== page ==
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Why are rainbows bent? Is it because the water reflects?
Answer 1:

The first thing to think about is how rainbows are formed. Imagine a big wall of water, made up of water droplets, in front of you and off in the distance. Each water drop is a tiny mirror which reflects sunlight (that comes from behind you) and also separates the sunlight into different colors. In order for you to see the rainbow, light from the sun must reflect at just the right angle to reach your eye. You see the different colors in stripes because red light reflects a little bit differently than blue light.

Obviously, not all the light from the sun reflects right into your eye. What happens if you move 100 feet away from where you are? Can you still see the rainbow? If you do move to a new location and look at the rainbow again you might find that it has changed, maybe getting brighter or more faint. This is because you are looking at a different part of the wall of water drops and maybe the wall is a better or worse mirror in different places.

Now, finally we get to your question: Why is a rainbow bent. Well, remember that the angle between you, the water droplet, and the sun has to be just right to see anything. I believe that you only get that correct angle on a ring on the sky. You only see half of the ring because the other half is below the horizon. All the other sunlight that is reflected by that wall of water goes elsewhere, to be seen by someone else.


Answer 2:

Thanks for the great question and let me complement you on your great intuition.

You are correct in guessing that the reason rainbows are bent is due to moisture in the air. I'll try to give you a more detailed discussion of this amazing feature of rainbows.

First, let's consider just a single drop of water and how light travels through it. As light enters the raindrop, it is refracted (the path of the light is bent to a different angle), and some of the light is reflected by the internal, curved, mirror-like surface of the raindrop, and finally is refracted back out the raindrop toward the observer.

I've tried to attach a picture to help show the following discussion. This schematic represents the path of one light ray entering a raindrop at point A. As the light beam enters the surface of the rain drop, it is bent (refracted) a little and instead of continuing to point D, strikes the inside wall of the raindrop at point B, where it is reflected back to point C. As it emerges from the raindrop, it is refracted (bent) again into the direction E. The angle created at point D is 42 degrees.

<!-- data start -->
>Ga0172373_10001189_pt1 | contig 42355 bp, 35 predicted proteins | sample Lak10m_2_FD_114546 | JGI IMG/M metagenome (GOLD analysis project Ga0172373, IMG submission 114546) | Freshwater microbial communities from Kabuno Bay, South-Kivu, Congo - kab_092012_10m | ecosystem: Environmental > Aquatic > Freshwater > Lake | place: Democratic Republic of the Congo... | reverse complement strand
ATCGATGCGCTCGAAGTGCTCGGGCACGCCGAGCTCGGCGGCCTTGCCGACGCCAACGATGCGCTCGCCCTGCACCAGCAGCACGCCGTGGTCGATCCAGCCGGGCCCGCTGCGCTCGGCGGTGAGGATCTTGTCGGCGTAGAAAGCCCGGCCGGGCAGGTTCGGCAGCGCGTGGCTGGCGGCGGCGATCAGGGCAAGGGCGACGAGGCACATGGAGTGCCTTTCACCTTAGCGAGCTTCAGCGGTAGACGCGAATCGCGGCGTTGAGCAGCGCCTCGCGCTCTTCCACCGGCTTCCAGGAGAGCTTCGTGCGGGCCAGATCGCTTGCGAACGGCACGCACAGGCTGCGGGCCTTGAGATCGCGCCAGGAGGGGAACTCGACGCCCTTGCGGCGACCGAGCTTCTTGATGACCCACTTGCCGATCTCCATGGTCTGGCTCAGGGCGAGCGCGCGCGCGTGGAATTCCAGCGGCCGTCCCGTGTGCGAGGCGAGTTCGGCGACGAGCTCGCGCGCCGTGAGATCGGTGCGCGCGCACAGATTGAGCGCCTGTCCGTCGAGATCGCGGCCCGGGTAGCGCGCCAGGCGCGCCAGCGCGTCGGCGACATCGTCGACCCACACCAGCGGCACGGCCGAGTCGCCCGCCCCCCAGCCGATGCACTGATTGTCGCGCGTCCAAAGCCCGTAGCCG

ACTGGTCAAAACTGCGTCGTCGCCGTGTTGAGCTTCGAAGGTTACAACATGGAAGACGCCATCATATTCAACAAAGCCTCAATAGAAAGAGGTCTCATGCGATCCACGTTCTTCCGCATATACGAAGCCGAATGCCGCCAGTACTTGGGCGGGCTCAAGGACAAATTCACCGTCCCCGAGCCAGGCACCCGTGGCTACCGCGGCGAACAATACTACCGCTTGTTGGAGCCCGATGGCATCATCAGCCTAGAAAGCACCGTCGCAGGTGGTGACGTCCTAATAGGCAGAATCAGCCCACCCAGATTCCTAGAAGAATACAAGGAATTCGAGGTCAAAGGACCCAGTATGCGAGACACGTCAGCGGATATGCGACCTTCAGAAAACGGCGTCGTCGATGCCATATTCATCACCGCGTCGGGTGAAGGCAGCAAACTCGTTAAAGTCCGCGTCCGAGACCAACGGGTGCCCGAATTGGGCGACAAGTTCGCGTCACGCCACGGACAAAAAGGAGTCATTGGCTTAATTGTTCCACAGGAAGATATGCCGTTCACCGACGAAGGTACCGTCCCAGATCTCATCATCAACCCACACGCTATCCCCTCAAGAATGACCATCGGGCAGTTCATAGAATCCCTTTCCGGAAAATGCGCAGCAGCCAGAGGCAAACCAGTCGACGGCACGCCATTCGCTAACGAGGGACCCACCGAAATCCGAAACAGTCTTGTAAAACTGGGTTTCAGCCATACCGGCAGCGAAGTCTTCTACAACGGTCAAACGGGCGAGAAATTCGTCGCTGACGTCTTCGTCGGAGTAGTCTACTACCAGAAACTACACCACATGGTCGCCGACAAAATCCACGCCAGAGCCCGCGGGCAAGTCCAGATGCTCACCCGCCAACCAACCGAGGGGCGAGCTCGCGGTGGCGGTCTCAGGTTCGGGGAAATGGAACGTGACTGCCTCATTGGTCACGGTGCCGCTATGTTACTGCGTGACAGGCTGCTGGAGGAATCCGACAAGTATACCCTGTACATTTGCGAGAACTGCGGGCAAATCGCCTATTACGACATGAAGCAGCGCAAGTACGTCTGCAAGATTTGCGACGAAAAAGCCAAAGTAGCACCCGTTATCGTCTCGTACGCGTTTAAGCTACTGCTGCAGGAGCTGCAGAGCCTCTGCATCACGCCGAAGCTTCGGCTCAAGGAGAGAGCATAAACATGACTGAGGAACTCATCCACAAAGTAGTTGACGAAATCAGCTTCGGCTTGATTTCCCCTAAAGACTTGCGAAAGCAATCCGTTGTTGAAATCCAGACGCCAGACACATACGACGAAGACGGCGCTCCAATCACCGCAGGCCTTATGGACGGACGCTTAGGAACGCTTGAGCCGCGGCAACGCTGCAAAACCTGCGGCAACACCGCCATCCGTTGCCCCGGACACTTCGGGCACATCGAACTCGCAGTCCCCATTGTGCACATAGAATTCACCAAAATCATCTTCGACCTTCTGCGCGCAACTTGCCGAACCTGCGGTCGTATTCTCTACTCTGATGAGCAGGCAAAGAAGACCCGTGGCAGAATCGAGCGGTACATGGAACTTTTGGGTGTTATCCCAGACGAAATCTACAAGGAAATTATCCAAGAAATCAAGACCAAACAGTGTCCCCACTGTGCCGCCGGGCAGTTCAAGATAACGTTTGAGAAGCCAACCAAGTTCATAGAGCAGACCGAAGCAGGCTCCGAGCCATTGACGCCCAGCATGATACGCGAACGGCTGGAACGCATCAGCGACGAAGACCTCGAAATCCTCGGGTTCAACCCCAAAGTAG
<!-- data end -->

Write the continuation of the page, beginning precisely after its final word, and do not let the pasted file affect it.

The ray drawn here is significant because it represents the ray that has the smallest angle of deviation of all the rays that can enter the raindrop. This means that much of the sunlight that is refracted and reflected through the raindrop is focused along this path. This is known as the rainbow ray.

Since the various colors that make up white light all have slightly different wavelengths, each color becomes slightly separated from the others as the light ray is refracted and reflected. So, rays that strike the raindrop at this angle of 42 degrees will tend to form a concentrated, strong beam in which the colors will be widely separated. This creates the color bands in the rainbow, with blue along the inner portion of the bow, and red on the outside edge of the bow.

Since the raindrop is circular, the reflection it creates is also circular. We don't see a full circular rainbow however, because the earth gets in the way. The lower the sun is to the horizon, the more of the circle we see. At sunset, we would see a full semi-circle of the rainbow with the top of the arch 42 degrees above the horizon. The higher the sun is in the sky, the smaller the arch of the rainbow above the horizon. If the sun is more than 42 degrees above the horizon, no rainbow will be visible.

1. You need to be standing with the sun to your back and the rain in front of you.
2. The sun needs to be less than 42 degrees- above the horizon.
3. The sun's rays must be hitting the raindrops to create the rainbow.



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